Around the world there is huge investment in sending students to study internationally. While much of this is funded by students and families, it is also funded by government scholarship programmes looking for an economic or social return on their investment.
International education produces graduates who are highly skilled, and also produces individuals who are highly mobile in an increasingly competitive global market for talent. In practice, international graduates are often attracted to work and settle in the countries and cities offering the best career opportunities and living environment. Consequently, although the social and economic benefits of international education are well recognised, these not shared equitably across the world, with the disparity most pronounced for countries in the developing world and for regions outside the big cities.
The session explores four initiatives which seek to address this through different approaches. Three are concerned with international education as a capacity builder and focus on how to obtain a return on investment for the home countries of international alumni. The fourth initiative, from a major host country, considers how to disperse the benefits obtained from hosting international students from the major conurbations and into rural communities and institutions.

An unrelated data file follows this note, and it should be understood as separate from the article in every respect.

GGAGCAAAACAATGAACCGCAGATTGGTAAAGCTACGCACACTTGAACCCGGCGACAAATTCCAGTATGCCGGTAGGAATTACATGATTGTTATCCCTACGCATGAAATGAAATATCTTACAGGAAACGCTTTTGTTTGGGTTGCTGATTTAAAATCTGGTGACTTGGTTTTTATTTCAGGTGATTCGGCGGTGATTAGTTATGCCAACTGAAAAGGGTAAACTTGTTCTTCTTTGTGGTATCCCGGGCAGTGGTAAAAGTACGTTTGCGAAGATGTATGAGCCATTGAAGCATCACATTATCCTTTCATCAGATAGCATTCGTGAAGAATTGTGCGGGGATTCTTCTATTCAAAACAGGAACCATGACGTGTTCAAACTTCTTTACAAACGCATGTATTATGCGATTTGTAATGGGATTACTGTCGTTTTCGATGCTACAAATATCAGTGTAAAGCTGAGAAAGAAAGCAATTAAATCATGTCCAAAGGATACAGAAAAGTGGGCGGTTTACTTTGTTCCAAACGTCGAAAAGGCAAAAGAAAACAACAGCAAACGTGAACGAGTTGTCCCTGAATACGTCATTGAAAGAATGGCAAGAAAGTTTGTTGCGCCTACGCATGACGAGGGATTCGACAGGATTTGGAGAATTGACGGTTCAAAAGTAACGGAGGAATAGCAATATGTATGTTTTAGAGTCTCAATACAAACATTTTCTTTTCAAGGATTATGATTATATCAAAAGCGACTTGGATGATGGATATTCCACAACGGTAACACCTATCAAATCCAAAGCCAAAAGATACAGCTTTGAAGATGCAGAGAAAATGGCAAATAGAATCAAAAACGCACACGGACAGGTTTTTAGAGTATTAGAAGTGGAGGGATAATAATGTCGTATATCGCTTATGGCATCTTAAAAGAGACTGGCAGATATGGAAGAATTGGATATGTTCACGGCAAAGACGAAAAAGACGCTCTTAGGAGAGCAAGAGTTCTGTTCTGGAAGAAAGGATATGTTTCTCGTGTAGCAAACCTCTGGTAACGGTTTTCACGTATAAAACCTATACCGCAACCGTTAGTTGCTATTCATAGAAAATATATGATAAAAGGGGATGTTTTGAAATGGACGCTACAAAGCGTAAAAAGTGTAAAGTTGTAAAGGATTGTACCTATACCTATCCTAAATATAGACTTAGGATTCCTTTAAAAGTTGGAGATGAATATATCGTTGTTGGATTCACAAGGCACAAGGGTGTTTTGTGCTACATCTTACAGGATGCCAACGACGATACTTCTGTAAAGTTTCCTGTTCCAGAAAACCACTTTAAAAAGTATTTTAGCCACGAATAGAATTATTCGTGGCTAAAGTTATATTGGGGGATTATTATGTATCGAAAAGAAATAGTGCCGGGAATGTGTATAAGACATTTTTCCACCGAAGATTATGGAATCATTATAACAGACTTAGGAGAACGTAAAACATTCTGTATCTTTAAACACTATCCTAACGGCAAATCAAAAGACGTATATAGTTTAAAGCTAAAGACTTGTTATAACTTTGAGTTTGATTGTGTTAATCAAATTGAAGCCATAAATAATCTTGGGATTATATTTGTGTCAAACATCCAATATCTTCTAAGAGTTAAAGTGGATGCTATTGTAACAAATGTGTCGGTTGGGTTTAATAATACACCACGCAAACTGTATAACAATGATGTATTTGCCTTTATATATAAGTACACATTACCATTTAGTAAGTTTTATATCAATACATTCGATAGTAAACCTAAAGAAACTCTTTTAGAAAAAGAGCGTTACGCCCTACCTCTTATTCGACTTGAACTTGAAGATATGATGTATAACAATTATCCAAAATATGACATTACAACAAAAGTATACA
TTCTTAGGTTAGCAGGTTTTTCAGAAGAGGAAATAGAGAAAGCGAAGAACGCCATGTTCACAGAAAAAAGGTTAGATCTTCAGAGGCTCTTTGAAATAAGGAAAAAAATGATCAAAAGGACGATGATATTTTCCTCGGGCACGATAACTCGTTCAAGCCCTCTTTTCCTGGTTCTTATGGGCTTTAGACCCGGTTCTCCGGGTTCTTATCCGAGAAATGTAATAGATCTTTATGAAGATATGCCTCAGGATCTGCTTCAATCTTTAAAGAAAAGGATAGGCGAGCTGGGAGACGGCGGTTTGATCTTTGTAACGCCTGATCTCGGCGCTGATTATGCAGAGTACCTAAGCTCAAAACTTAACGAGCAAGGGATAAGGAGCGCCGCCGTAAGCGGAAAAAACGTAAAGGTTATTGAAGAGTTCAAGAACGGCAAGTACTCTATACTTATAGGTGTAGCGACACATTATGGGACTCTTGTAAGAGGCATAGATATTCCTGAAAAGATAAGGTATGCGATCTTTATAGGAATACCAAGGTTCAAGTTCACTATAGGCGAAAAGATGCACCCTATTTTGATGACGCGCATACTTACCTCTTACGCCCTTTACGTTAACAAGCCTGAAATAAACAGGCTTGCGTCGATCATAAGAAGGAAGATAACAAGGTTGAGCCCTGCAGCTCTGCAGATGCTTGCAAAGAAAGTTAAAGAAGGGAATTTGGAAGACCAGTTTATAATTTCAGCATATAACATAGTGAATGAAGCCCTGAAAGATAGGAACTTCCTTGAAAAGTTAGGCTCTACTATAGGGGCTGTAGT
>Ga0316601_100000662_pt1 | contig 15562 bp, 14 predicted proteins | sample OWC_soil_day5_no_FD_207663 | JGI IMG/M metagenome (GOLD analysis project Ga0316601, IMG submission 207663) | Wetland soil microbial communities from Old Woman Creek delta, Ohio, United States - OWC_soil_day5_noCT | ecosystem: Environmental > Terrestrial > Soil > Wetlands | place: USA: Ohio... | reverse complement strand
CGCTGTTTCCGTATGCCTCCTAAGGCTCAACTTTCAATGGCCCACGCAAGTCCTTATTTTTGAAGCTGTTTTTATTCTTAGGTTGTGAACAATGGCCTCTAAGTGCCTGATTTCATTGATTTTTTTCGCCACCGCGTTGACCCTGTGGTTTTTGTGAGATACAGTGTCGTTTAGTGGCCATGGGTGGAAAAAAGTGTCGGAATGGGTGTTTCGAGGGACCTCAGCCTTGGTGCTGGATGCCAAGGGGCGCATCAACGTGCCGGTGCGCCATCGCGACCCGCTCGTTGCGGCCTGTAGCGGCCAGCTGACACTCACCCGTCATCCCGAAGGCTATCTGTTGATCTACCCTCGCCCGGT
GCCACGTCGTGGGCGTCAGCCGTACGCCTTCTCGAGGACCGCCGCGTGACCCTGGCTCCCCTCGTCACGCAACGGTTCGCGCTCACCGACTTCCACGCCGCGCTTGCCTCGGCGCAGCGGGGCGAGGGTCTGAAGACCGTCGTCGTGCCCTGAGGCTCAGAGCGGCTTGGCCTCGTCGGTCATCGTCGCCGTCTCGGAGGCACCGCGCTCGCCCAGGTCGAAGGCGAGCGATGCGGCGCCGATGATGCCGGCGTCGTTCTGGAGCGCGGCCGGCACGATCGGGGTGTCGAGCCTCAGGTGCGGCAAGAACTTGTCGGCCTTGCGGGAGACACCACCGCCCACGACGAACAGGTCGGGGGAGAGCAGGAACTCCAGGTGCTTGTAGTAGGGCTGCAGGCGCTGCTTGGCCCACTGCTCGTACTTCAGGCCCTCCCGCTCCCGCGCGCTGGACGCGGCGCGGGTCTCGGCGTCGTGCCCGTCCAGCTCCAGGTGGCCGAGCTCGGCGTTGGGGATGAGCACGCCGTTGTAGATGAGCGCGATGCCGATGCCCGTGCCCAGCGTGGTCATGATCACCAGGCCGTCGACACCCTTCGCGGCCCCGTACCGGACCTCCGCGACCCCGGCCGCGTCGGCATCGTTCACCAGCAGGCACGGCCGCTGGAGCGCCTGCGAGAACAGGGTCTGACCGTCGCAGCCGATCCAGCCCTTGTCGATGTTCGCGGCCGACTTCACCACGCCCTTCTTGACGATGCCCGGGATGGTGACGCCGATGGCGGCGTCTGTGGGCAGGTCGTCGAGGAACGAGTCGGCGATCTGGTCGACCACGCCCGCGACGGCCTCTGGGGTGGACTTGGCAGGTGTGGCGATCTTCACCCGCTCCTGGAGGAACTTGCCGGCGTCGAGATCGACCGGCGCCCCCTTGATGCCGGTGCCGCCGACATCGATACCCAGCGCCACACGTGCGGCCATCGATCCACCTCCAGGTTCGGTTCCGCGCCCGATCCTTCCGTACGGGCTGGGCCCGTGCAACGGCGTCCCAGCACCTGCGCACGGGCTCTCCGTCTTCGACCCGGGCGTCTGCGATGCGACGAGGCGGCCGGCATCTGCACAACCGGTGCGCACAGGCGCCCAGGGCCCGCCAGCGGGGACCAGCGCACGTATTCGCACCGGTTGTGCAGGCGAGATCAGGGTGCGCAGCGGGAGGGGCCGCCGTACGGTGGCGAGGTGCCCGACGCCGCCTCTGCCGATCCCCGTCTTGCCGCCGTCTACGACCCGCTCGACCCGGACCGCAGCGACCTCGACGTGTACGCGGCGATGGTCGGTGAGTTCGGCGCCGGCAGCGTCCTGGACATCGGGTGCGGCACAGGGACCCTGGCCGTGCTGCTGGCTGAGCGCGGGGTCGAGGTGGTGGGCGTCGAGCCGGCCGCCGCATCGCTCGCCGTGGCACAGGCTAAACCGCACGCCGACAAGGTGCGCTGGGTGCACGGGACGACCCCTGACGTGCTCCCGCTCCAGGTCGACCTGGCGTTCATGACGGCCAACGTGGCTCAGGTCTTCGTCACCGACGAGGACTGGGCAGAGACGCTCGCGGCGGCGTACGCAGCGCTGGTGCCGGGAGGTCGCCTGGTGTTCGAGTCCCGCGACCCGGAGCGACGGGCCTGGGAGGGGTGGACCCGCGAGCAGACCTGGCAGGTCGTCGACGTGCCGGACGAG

- Professor Max Lu, President and Vice-Chancellor, University of Surrey, UK (Chair)
- Dr Rajika Bhandari, Deputy Vice-President, Research and Evaluation, Institute of International Education (IIE), USA
- Claudia Frittelli, Programme Officer, Carnegie Corporation of New York, USA
- Dr Randall Martin, Executive Director, British Columbia Council for International Education, Canada
- Professor John Kao, Vice-President and Pro-Vice-Chancellor, Hong Kong University (HKU), Hong Kong SAR, China